Facebook Messenger is partnering with Uber, giving its users the ability to summon a car via the ride hailing app directly from a messaging thread.
The move is among Facebook’s boldest efforts yet to turn Messenger into something more than a simple chat client. The company has already outfitted Messenger with customer service channels for retailers; it’s developing partnerships that will enable airlines to broadcast travel alerts through it; and it’s experimenting with M, an AI-reliant virtual assistant that may replace some traditional search functionality down the road.
“This is a perfect incarnation of the type of functionality that we want to bring into Messenger going forward,” Facebook vice president of messaging products David Marcus told BuzzFeed News. “You should expect to see us gradually opening up the platform more and more, and adding more and more capabilities and functionality to Messenger.”
Uber’s decision to partner with Facebook lends further credence to the argument that messaging apps are becoming a critical channel for companies looking for new ways to reach and interact with their customers.
Ride hailing functionality already exists in WeChat in China, an app which may be building a roadmap for some US-based Messaging apps. In addition to summoning cabs, WeChat users can also play the lottery, invest in the stock market, pay bills at restaurants, and more.
Emil Michael, Uber senior vice president of business, told BuzzFeed News the company is looking to do more than just integrating its app in a messaging platform. “What we’re trying to innovate on with Facebook is making transportation a social experience,” he said. “So eventually you might see people’s ETAs displayed to everyone in the chat group, so everyone knows when the others are getting to the restaurant. You may see chats with the driver embedded in a message, so that Messenger thread becomes an app experience.”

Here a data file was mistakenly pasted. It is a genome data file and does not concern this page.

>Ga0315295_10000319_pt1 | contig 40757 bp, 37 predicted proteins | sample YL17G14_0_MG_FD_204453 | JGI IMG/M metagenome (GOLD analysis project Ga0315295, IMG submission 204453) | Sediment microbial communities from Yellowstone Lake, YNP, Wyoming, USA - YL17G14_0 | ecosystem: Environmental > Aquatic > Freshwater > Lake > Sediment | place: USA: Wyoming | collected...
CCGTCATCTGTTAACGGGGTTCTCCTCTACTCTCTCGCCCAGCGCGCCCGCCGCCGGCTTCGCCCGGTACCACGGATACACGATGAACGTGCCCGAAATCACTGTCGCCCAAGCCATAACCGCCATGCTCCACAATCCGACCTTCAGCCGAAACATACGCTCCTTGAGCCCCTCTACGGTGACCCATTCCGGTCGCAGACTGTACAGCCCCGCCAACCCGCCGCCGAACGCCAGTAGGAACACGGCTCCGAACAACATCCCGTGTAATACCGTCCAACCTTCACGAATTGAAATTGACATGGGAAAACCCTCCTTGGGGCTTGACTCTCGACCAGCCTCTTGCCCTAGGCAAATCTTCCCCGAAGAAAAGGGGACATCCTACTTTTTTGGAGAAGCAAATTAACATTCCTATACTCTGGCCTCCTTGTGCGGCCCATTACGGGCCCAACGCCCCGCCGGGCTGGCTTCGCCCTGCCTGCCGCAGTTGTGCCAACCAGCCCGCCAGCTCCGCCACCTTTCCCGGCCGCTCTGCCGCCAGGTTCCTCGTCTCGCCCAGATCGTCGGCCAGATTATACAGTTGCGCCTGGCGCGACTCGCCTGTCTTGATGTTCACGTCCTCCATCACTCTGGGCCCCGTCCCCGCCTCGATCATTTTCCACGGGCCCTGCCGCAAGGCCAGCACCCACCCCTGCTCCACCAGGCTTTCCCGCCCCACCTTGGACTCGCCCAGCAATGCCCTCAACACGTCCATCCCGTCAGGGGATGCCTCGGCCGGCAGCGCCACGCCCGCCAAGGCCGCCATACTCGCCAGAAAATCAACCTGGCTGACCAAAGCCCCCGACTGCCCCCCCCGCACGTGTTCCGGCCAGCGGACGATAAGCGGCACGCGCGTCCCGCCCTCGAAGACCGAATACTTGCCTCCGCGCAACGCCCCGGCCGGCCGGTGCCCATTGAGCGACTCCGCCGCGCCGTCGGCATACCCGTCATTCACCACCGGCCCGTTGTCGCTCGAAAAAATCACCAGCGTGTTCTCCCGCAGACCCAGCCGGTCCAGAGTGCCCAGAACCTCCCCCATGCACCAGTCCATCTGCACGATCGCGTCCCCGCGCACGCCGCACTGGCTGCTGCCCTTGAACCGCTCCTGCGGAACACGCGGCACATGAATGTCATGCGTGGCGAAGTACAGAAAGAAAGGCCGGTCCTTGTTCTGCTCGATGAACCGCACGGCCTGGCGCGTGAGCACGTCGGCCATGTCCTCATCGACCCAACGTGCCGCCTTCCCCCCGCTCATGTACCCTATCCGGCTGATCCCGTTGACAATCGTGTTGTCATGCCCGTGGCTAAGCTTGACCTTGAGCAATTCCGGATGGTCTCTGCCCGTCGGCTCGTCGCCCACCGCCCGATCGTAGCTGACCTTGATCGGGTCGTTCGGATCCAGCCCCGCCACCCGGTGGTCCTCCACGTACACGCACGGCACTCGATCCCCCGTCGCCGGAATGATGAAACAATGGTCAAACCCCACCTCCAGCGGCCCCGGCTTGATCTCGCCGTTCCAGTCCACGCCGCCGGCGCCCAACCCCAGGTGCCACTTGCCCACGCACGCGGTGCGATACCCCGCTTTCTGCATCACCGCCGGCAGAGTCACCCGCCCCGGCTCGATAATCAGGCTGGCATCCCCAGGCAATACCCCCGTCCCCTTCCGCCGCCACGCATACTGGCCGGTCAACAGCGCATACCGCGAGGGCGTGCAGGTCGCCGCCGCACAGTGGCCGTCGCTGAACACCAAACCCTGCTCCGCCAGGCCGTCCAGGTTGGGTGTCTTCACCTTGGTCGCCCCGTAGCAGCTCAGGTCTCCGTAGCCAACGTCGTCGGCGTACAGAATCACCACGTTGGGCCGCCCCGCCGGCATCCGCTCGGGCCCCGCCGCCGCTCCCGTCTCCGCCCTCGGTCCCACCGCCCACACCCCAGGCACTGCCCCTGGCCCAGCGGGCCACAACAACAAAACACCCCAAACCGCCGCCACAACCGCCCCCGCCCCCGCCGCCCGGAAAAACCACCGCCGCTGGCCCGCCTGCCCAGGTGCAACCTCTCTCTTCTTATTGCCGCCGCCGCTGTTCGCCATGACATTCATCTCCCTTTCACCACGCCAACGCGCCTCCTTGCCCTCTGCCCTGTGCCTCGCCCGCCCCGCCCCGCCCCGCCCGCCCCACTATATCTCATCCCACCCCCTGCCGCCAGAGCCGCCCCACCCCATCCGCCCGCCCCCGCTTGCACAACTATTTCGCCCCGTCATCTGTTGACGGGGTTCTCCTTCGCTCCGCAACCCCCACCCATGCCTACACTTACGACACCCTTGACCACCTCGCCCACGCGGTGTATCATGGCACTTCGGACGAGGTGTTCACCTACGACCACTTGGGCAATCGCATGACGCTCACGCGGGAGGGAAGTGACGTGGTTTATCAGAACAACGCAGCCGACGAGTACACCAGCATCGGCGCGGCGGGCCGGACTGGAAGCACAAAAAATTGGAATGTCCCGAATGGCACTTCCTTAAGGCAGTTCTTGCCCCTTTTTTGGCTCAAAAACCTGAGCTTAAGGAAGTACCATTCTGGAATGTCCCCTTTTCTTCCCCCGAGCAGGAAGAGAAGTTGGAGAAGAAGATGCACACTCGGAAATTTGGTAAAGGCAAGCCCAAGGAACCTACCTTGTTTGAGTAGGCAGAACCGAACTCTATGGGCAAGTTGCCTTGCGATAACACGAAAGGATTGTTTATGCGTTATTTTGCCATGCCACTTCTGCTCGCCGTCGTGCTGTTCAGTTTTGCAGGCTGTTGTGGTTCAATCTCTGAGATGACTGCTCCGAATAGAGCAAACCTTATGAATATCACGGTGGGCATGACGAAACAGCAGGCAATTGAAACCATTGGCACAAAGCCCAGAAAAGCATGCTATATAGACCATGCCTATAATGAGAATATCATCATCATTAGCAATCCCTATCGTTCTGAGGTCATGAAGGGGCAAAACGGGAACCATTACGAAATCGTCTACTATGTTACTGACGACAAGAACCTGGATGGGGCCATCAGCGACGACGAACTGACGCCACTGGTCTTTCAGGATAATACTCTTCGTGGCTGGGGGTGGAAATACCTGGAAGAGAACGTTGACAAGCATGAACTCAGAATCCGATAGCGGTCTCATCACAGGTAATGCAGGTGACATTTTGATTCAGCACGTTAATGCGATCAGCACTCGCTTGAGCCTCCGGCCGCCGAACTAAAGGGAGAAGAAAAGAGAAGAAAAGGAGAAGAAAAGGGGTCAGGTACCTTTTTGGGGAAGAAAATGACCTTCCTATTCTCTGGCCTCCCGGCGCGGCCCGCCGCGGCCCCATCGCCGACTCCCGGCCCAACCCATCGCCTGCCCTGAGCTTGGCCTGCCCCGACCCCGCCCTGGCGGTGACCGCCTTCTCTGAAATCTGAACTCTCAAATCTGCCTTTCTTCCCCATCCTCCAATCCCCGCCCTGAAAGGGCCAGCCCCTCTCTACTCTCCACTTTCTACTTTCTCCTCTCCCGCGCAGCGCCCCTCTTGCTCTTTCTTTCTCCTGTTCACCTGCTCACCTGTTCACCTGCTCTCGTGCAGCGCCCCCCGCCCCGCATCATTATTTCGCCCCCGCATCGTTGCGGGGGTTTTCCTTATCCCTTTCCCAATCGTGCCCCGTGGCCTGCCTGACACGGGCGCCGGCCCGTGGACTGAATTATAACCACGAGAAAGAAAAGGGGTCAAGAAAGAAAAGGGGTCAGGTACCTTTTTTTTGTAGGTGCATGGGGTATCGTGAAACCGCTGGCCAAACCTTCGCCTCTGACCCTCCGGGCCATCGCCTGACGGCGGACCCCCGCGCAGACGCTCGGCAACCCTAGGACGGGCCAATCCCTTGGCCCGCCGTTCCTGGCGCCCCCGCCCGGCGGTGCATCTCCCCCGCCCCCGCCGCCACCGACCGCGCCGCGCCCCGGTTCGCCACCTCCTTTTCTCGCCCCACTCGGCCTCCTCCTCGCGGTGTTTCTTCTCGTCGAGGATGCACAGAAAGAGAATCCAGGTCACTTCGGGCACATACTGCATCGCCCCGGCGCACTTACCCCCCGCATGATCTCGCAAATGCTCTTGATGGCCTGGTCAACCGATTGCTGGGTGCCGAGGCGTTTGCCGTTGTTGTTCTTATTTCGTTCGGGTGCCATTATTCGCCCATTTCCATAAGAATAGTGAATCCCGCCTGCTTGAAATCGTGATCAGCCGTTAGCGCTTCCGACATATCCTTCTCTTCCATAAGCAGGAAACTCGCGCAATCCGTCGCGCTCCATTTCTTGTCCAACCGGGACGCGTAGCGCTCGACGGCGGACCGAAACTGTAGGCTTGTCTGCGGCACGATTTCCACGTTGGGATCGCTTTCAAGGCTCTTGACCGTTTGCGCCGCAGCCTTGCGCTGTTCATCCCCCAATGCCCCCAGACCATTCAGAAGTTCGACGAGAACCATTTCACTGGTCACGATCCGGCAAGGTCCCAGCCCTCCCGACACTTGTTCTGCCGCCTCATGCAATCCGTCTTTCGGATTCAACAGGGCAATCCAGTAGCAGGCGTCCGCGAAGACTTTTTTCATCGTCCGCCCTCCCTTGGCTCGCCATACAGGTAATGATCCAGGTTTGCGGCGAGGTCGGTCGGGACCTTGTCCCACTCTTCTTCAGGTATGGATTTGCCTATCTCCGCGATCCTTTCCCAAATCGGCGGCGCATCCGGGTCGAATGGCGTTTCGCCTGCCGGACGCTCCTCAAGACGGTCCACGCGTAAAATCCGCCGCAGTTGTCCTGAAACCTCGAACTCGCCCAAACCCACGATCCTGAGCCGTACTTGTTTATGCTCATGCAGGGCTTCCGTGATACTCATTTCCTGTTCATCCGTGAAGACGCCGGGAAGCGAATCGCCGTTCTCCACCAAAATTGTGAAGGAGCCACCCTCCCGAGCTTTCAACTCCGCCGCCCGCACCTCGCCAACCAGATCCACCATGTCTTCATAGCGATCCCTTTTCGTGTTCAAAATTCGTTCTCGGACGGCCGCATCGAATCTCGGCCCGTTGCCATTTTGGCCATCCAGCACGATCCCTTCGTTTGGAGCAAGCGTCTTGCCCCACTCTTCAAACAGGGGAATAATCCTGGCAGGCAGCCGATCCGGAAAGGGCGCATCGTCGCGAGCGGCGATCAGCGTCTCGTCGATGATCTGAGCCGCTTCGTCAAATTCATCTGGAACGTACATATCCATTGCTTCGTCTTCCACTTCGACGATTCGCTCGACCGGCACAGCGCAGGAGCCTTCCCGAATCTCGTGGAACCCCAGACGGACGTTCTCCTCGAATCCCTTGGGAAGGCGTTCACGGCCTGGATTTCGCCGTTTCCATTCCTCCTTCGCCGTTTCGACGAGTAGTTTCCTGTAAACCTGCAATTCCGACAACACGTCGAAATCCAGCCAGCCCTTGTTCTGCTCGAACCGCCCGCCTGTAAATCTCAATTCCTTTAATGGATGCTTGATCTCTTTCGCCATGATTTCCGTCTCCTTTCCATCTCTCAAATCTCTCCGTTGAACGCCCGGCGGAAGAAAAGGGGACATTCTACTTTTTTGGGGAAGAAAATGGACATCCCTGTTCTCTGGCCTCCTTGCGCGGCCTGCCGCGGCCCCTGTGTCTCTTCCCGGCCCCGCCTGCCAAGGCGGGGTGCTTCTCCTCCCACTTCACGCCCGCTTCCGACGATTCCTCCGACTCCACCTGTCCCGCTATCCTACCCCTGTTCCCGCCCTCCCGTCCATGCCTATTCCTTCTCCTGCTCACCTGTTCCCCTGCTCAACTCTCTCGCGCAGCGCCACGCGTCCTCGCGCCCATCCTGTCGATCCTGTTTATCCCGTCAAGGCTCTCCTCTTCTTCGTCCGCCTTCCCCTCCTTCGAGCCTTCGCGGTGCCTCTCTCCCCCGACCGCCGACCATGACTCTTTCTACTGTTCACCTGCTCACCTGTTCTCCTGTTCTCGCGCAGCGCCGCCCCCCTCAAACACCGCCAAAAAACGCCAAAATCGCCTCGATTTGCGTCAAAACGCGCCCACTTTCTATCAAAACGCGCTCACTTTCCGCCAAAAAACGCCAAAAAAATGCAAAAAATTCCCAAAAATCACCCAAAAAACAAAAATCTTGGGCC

For Uber, this is its messaging app integration this week. On Monday, the company announced a similar deal with chat platform Hipchat. “We’ll do this in other apps too,” Michael explained. “But probably not with this level of sophistication and deep integration.”
In a blog post, Facebook said the service will start out testing with some users in U.S. locations with Uber operations. “More countries and other transportation partners will be available soon,” the post added.
Asked about the financial details of the partnership — whether Uber would pay Facebook for referring new customers, for instance — both companies declined comment. They would say only that some Messenger users will be given free rides to try out the service.
On data sharing between the two companies, Marcus said: “It’s basically whatever is required to make the service work the way it should work.”
A person with knowledge of the situation said Lyft will roll out a similar integration at the start of the new year.
This story was updated to include new information about an impending Lyft partnership with Facebook.
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